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Babies want to speak as early as 7 months
July 15th, 2014
03:09 PM ET

Babies want to speak as early as 7 months

Babies usually start speaking by their first birthday. But new research suggests talking to your baby stimulates his brain well before she utters those first words.

For the study, published Monday in the journal Proceedings of the National Academy of Sciences, the authors compared how 7- and 11-month-old babies from English-speaking families processed sounds from English and Spanish.

Researchers at the University of Washington looked at 57 babies who were 7, 11 and 12 months old. The babies sat in an egg-shaped, noninvasive brain scanner that measures brain activation and listened to speech sounds played over a loudspeaker.

The researchers examined patterns of brain activation in areas of the brain that analyze sound, as well as areas that plan the motor movements required to produce speech.

At 7 months, infants responded equally to sounds from both English and Spanish.

“Babies are citizens of the world,” Dr. Patricia Kuhl, the lead researcher on the study, said. “They’re not committed to any language or any languages. They’re just open.”

At 11 months, however, the infants saw greater activation of the motor areas in the brain for English sounds. Kuhl said this suggests that as infants’ brains develop further, they focus in on sounds familiar to them.

“What we believe is happening is that the babies are dying to talk back,” Kuhl said. “It means that babies even at an early age are practicing and rehearsing and activating brains in a social way so that when we serve something to them, they’re attempting to volley back.”

These findings reinforce the importance of talking to your baby, instead of just plopping him or her in front of the television.

“When [babies] look at the TV set, they seem interested but their brains don’t learn,” Kuhl said. “Babies recognize and can distinguish the sounds only if they heard live speakers present to them – only if they were interacting socially.”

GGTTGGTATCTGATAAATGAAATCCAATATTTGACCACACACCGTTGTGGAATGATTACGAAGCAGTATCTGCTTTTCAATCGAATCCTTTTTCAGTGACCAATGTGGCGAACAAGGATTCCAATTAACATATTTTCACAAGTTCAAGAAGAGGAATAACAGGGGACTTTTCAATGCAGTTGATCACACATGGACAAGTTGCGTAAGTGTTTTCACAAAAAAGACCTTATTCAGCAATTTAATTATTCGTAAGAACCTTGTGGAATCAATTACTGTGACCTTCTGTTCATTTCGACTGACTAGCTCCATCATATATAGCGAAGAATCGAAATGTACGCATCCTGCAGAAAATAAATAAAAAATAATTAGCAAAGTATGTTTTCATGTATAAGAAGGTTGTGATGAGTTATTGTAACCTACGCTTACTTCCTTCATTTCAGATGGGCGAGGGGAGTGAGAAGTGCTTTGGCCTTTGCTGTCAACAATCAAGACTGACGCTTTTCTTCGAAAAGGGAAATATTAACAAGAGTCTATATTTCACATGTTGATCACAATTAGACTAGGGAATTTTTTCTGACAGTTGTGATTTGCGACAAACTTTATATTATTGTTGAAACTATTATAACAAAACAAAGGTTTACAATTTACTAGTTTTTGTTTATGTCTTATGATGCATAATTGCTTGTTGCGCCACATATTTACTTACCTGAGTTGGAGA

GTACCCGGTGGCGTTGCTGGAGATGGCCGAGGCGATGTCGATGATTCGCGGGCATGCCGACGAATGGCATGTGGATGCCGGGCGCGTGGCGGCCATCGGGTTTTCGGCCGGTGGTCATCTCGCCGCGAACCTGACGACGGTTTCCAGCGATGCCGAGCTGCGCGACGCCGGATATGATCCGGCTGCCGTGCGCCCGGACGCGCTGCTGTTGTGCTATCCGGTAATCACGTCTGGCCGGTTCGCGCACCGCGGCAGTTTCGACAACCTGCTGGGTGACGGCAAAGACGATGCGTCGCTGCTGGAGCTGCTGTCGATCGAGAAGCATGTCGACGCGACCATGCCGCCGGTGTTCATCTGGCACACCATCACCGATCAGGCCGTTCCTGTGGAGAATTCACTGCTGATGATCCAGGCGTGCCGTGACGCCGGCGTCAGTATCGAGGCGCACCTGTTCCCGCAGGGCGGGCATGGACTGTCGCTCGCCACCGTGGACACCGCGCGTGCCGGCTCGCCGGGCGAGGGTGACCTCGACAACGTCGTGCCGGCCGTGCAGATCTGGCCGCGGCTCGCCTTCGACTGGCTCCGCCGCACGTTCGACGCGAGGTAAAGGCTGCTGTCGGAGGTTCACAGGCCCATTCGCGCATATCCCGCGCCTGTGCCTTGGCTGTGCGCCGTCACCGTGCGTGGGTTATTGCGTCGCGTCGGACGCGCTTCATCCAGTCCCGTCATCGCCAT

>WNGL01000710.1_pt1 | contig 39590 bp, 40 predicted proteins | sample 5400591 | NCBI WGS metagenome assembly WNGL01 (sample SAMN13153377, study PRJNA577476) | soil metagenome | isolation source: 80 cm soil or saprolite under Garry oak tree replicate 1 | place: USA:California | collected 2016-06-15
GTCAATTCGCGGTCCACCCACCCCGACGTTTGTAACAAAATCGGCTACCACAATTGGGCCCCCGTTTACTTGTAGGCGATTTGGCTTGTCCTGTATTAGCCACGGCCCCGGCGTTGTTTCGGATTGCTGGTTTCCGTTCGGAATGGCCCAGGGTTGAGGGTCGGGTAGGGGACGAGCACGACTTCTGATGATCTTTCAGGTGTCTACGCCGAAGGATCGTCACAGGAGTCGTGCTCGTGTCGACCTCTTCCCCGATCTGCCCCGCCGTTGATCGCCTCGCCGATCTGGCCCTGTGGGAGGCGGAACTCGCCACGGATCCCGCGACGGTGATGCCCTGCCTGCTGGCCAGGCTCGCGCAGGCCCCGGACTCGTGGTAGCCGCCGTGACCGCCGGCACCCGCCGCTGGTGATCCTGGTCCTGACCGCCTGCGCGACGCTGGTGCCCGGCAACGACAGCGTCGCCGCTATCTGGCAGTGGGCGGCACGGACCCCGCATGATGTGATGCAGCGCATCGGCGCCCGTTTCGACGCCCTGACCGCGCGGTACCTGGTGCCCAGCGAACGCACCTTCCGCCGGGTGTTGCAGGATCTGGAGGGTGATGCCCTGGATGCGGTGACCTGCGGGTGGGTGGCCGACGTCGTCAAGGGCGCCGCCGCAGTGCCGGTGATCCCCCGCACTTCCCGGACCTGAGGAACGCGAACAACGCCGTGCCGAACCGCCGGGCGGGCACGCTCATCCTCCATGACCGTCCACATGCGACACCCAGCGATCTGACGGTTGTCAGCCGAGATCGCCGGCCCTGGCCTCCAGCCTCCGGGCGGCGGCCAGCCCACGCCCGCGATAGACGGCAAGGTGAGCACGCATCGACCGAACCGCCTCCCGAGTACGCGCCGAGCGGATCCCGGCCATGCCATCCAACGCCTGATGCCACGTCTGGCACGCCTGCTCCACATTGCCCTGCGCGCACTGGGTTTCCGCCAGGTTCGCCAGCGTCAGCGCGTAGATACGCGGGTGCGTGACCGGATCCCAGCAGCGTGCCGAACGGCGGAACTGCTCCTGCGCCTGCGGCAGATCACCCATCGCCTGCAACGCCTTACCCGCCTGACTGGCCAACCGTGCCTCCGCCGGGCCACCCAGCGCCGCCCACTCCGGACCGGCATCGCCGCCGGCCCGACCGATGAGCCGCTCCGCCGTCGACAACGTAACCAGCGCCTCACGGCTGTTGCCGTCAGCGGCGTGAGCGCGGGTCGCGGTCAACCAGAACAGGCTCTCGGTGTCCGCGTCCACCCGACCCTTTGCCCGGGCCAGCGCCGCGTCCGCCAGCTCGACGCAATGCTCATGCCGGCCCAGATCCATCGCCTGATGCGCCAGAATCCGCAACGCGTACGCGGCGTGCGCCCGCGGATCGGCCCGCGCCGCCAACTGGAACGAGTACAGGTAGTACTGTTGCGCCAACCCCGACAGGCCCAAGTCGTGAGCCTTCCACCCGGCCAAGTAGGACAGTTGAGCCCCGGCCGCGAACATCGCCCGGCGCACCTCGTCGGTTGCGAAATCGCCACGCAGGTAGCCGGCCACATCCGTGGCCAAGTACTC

Dr. Gordon Ramsay, director of the spoken communication laboratory at the Marcus Autism Center in Atlanta, said multiple elements are at play when infants learn how to speak.

“The message for parents is that speech acquisition in infancy is built upon a scaffold of sensory experience, motor activity and social interaction,” Ramsay said. “All these components need to come together in the natural resonant coupling between child, caregiver and environment if every child is to progress along the path to spoken language.”

However, Ramsay says the study should have followed the same babies through the course of their development, rather than examining different 7-month-olds and 11- and 12-month-olds.

“Because developmental timing is so important, and there is so much variability and delay within children, it’s really important to do longitudinal studies,” Ramsay said.


soundoff (59 Responses)
  1. Mp3 Download

    My niece was saying simple words at the age of 8 month! She could say ‘push’ for microwave buttons, moo, for cows in neighbor’s pasture, up, etc! She also walked unaided at 9 months! As a retired child care provider I’v seen first hand how important interaction w/your baby or baby in your care, is!

    April 4, 2019 at 13:48 | Report abuse | Reply
    • babsie1952@gmail.com

      I spoke to my son constantly, my only child, and at time stay at home Mom, I would point out things to him and name them. We read to him since infant by pointing to pictures as soon as he could see. At three months, I would say "High Baby" every morning and even though he could not say the words, he mimicked the inflection. At four months he pointed to a bird and said clear as day , bird. He read a four years old as we read to him every night. In the fifth grade, his testing showed he read beyond high school level. This was great but caused problems in the class room as he wanted to read ahead, read more books etc. and some teachers wanted him to stay at lower level. Thankfully some schools use accelerated readers as "reading buddies" and my son was in the gifted class but boredom was a problem and caused behavioral problems as he wanted to "move on" There are challenges but I would not have changed how we parented for early speaking or reading for the world.

      May 25, 2019 at 07:24 | Report abuse |
  2. 9jabrainers

    Thanks for the information.....

    LYRICS: Davido x Wizkid – Ginger and also

    Davido x Wizkid – Ginger

    May 11, 2019 at 04:05 | Report abuse | Reply
  3. Mp3race

    Nice 0ne

    May 16, 2019 at 17:32 | Report abuse | Reply
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Get a behind-the-scenes look at the latest stories from CNN Chief Medical Correspondent, Dr. Sanjay Gupta, Senior Medical Correspondent Elizabeth Cohen and the CNN Medical Unit producers. They'll share news and views on health and medical trends - info that will help you take better care of yourself and the people you love.